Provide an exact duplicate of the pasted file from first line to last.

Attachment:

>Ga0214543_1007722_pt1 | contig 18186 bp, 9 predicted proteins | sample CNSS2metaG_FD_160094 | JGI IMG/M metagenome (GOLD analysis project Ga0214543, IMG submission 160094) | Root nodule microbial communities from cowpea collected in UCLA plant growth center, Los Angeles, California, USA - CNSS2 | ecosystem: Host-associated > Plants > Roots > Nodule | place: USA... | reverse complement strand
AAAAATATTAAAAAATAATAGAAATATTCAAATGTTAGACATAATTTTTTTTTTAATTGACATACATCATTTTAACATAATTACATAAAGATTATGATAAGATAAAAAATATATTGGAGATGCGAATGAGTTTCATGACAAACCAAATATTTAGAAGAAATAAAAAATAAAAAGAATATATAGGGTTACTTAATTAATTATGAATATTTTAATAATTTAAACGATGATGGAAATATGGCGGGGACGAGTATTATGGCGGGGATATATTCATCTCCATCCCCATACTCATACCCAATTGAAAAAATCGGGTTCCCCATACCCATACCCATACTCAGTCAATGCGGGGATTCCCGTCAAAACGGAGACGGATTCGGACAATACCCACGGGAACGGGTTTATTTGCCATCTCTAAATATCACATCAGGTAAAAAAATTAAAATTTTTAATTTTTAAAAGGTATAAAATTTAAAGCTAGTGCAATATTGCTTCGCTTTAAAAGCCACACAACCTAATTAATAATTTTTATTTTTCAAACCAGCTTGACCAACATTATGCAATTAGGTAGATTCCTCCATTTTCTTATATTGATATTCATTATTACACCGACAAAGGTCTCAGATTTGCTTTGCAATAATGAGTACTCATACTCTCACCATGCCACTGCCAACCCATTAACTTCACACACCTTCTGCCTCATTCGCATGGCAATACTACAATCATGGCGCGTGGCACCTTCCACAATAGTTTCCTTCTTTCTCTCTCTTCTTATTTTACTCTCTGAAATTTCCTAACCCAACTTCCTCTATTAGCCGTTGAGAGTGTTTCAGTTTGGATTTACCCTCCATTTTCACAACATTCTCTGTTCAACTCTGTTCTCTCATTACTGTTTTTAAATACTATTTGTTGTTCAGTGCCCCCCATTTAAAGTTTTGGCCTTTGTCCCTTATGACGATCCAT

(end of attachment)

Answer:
>Ga0214543_1007722_pt1 | contig 18186 bp, 9 predicted proteins | sample CNSS2metaG_FD_160094 | JGI IMG/M metagenome (GOLD analysis project Ga0214543, IMG submission 160094) | Root nodule microbial communities from cowpea collected in UCLA plant growth center, Los Angeles, California, USA - CNSS2 | ecosystem: Host-associated > Plants > Roots > Nodule | place: USA... | reverse complement strand
AAAAATATTAAAAAATAATAGAAATATTCAAATGTTAGACATAATTTTTTTTTTAATTGACATACATCATTTTAACATAATTACATAAAGATTATGATAAGATAAAAAATATATTGGAGATGCGAATGAGTTTCATGACAAACCAAATATTTAGAAGAAATAAAAAATAAAAAGAATATATAGGGTTACTTAATTAATTATGAATATTTTAATAATTTAAACGATGATGGAAATATGGCGGGGACGAGTATTATGGCGGGGATATATTCATCTCCATCCCCATACTCATACCCAATTGAAAAAATCGGGTTCCCCATACCCATACCCATACTCAGTCAATGCGGGGATTCCCGTCAAAACGGAGACGGATTCGGACAATACCCACGGGAACGGGTTTATTTGCCATCTCTAAATATCACATCAGGTAAAAAAATTAAAATTTTTAATTTTTAAAAGGTATAAAATTTAAAGCTAGTGCAATATTGCTTCGCTTTAAAAGCCACACAACCTAATTAATAATTTTTATTTTTCAAACCAGCTTGACCAACATTATGCAATTAGGTAGATTCCTCCATTTTCTTATATTGATATTCATTATTACACCGACAAAGGTCTCAGATTTGCTTTGCAATAATGAGTACTCATACTCTCACCATGCCACTGCCAACCCATTAACTTCACACACCTTCTGCCTCATTCGCATGGCAATACTACAATCATGGCGCGTGGCACCTTCCACAATAGTTTCCTTCTTTCTCTCTCTTCTTATTTTACTCTCTGAAATTTCCTAACCCAACTTCCTCTATTAGCCGTTGAGAGTGTTTCAGTTTGGATTTACCCTCCATTTTCACAACATTCTCTGTTCAACTCTGTTCTCTCATTACTGTTTTTAAATACTATTTGTTGTTCAGTGCCCCCCATTTAAAGTTTTGGCCTTTGTCCCTTATGACGATCCAT